Last fall, I had the opportunity to teach “Writing the Research Paper” at LaGuardia Community College. The course is the third part of a composition sequence in LaGuardia’s English department (following ENG 101 and ENG 102, two courses in which students learn to write through the study of literature), and a general education course that counts toward major requirements across the liberal arts and sciences. In “Writing the Research Paper,” or ENG 103, the department sets for students the task of learning how to write a “research paper” that integrates and cites sources using the MLA format.
For anyone who knows my background, the decision to teach in an English department was surprising. As a socio-cultural and political anthropologist and interdisciplinary scholar of migration and diaspora, I have taught courses in Anthropology and Women’s and Gender Studies at a few different (private) liberal arts colleges and universities. As a postdoctoral fellow with the CUNY Humanities Alliance, I contribute my skills in research, writing, and digital communications to an innovative public university program that connects doctoral education and community college teaching. I am also an advocate for public education, and was interested in teaching at CUNY, where I would have the opportunity to work with students from historically marginalized communities whose backgrounds were more like my own.
To this end, I had originally planned to teach an introductory anthropology course at another CUNY four-year college in the Fall, and was eventually hired to teach an upper-level seminar based on a course I had previously taught on “The Anthropology of Violence.” So what was I doing now, teaching in an English department?
I was presented with the possibility of teaching at LaGuardia through my work with the Humanities Alliance. My colleagues told me that the English department had several openings available, and they wanted to know: Given my research experience, would I be interested in teaching the Research Paper course?
My thought process first went something like this: I’ve taught research methods and ethnographic writing along with writing-intensive courses before, but not in an English department… and this would be my first time teaching a research-based composition course. Teaching composition is not something I was trained to do, as a cultural anthropologist.
On the other hand, the course sounded interesting and flexible, as the department had relatively few requirements for the syllabus, and it would allow me to teach research and writing skills to undergraduates majoring in a variety of disciplines at LaGuardia. I was excited about the opportunity to teach an interdisciplinary course that would engage students in doing research that would be relevant to their lives and interests, and to advise and mentor them. I decided to take the plunge!
I had another set of reasons for teaching a new course outside my discipline: I knew that, as faculty, I would learn a great deal about LaGuardia’s (liberal arts and science) students, and the institution. The Graduate Center partners with LaGuardia on the Humanities Alliance, and I felt it was important to get an on-the-ground perspective on the practices, habits, and experiences of teaching and learning in the humanities at a community college (and LaGuardia in particular), and the effectiveness of the student-centered pedagogies the program encourages teaching fellows to use in the classroom. In this way, teaching, when accompanied by critical reflection on my practice as a teacher through notes and journaling, could serve as an informal kind of “participant-observation” with insights for program development and the preparation of graduate students for community college teaching.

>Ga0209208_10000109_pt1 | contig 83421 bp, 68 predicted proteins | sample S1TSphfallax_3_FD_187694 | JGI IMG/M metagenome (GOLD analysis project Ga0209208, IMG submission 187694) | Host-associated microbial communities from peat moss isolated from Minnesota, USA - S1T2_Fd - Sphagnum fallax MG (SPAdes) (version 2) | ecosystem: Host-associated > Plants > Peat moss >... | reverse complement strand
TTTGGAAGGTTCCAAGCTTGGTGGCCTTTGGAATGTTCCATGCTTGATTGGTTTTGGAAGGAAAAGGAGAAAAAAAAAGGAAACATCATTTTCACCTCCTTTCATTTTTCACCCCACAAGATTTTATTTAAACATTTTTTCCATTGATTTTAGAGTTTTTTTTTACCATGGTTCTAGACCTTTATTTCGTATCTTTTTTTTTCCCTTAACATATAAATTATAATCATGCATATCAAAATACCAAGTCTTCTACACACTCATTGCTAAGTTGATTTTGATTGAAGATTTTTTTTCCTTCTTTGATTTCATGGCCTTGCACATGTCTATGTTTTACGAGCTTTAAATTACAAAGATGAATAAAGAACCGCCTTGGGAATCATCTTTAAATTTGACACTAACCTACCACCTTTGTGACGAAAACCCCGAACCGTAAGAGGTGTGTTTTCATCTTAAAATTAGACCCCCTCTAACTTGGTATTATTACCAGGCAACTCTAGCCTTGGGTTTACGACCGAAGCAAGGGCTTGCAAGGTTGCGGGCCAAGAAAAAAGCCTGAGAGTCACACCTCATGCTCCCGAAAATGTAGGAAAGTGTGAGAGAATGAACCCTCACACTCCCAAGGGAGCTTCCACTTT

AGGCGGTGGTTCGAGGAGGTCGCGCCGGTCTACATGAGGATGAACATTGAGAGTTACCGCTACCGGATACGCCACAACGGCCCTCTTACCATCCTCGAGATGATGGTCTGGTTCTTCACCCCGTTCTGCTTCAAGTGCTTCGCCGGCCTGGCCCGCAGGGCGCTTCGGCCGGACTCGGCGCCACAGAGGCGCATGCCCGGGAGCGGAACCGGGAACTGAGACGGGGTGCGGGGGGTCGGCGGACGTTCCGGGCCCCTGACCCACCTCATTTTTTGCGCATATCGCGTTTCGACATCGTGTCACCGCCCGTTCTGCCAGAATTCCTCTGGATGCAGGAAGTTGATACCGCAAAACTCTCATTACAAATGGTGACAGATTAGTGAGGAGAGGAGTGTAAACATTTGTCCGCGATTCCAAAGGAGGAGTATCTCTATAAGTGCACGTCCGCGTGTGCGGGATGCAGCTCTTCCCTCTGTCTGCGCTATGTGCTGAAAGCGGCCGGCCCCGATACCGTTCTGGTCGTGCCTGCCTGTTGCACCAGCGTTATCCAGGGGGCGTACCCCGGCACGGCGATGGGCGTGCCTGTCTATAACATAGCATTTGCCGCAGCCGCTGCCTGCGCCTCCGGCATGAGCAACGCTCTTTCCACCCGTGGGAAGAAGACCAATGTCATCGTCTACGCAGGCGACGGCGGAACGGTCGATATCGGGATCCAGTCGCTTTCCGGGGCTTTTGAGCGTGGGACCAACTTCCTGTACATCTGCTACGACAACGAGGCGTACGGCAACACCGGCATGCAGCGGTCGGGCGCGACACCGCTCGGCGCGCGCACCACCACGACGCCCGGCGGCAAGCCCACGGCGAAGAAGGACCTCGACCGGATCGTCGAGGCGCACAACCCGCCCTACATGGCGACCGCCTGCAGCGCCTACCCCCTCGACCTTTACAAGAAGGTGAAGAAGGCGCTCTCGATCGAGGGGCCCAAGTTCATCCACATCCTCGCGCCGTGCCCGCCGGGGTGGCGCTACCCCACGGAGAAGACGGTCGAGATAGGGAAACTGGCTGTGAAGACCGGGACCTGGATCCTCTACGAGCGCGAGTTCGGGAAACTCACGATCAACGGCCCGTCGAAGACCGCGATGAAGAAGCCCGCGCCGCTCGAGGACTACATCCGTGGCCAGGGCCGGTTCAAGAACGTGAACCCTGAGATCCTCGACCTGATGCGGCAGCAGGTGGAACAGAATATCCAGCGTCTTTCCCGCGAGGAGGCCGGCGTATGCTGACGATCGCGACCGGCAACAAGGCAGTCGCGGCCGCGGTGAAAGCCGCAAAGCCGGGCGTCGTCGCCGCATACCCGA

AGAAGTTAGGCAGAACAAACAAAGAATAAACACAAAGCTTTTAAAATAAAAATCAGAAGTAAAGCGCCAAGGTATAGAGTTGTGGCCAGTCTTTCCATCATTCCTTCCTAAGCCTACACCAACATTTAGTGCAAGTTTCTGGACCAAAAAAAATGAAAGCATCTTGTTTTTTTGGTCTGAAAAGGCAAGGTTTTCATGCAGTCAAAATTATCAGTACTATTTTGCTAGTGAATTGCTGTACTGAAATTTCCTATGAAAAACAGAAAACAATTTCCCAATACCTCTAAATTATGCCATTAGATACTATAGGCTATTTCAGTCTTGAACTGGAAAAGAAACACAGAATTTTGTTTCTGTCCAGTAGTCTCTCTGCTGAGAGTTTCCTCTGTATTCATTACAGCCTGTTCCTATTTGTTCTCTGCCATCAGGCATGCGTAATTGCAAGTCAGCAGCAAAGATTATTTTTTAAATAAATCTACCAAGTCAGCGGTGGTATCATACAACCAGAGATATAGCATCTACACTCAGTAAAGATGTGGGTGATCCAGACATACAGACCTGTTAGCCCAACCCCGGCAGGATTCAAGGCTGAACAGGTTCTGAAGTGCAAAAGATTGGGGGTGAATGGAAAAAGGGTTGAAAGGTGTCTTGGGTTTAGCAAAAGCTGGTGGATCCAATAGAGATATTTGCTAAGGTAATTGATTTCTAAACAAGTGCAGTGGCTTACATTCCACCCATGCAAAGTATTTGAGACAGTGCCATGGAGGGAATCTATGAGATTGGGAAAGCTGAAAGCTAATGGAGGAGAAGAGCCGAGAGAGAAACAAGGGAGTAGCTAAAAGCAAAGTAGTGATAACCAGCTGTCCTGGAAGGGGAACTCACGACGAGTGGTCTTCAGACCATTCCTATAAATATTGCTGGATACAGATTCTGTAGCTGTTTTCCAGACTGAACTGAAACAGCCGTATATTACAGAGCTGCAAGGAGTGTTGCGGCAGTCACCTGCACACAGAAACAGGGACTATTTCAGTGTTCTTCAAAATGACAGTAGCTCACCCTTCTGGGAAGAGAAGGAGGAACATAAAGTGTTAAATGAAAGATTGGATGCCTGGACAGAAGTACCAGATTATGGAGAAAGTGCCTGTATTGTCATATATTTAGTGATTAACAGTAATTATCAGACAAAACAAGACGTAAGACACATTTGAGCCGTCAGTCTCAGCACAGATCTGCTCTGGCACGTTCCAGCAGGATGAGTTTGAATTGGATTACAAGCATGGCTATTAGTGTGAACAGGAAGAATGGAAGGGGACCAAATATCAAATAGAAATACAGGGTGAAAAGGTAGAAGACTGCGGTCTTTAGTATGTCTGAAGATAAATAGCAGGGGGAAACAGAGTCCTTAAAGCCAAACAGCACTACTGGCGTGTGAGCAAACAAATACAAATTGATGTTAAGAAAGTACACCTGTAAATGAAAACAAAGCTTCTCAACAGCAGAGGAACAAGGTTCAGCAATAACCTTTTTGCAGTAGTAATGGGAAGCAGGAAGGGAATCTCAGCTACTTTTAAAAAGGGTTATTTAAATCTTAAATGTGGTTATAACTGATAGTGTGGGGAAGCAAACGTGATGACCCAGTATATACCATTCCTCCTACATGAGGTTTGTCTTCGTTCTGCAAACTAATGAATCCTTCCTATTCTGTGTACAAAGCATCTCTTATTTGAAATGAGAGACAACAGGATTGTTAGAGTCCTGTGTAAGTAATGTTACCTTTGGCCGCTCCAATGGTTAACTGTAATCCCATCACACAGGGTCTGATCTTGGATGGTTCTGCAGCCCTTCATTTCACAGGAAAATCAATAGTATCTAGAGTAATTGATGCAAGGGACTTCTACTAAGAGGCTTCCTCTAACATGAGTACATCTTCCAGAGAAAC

The first time teaching a new course is a little… nerve-wracking. Fall 2017 turned out to be a semester of firsts in which almost everything was new to me: It was my first time teaching at CUNY and at a community college, my first time teaching a composition course in an English department, and my first time teaching at a public institution where the students were primarily low-income and first-generation college students, as well as immigrant and/or racialized youth of color.
Sometimes I felt I would burst with uncertainty while navigating a new institution and experiencing so many firsts.
At these times, I had to remind myself that this is all part of the process. It’s not always pleasant, but uncertainty is a necessary part of teaching, and it’s par for the course in a student-centered, participatory classroom. In my next few posts for the Humanities Alliance, I’ll reflect on this uncertainty, and the challenges and possibilities that emerged from it, in my experiences as an adjunct assistant professor at LaGuardia Community College and as a postdoctoral fellow in the Alliance.
In future posts, I plan to reflect on the research paper assignment, my first time using a grading contract, and the affordances and challenges of teaching with digital technology—specifically, when using Google Docs and WordPress in a composition course. I also hope to dig into some challenging topics, including my positionality as a teacher, and the limits of my practice as a contingent faculty member in a postdoctoral role. I anticipate that these reflections will spur more questions than answers, but I hope they inform future research and practice in the Humanities Alliance.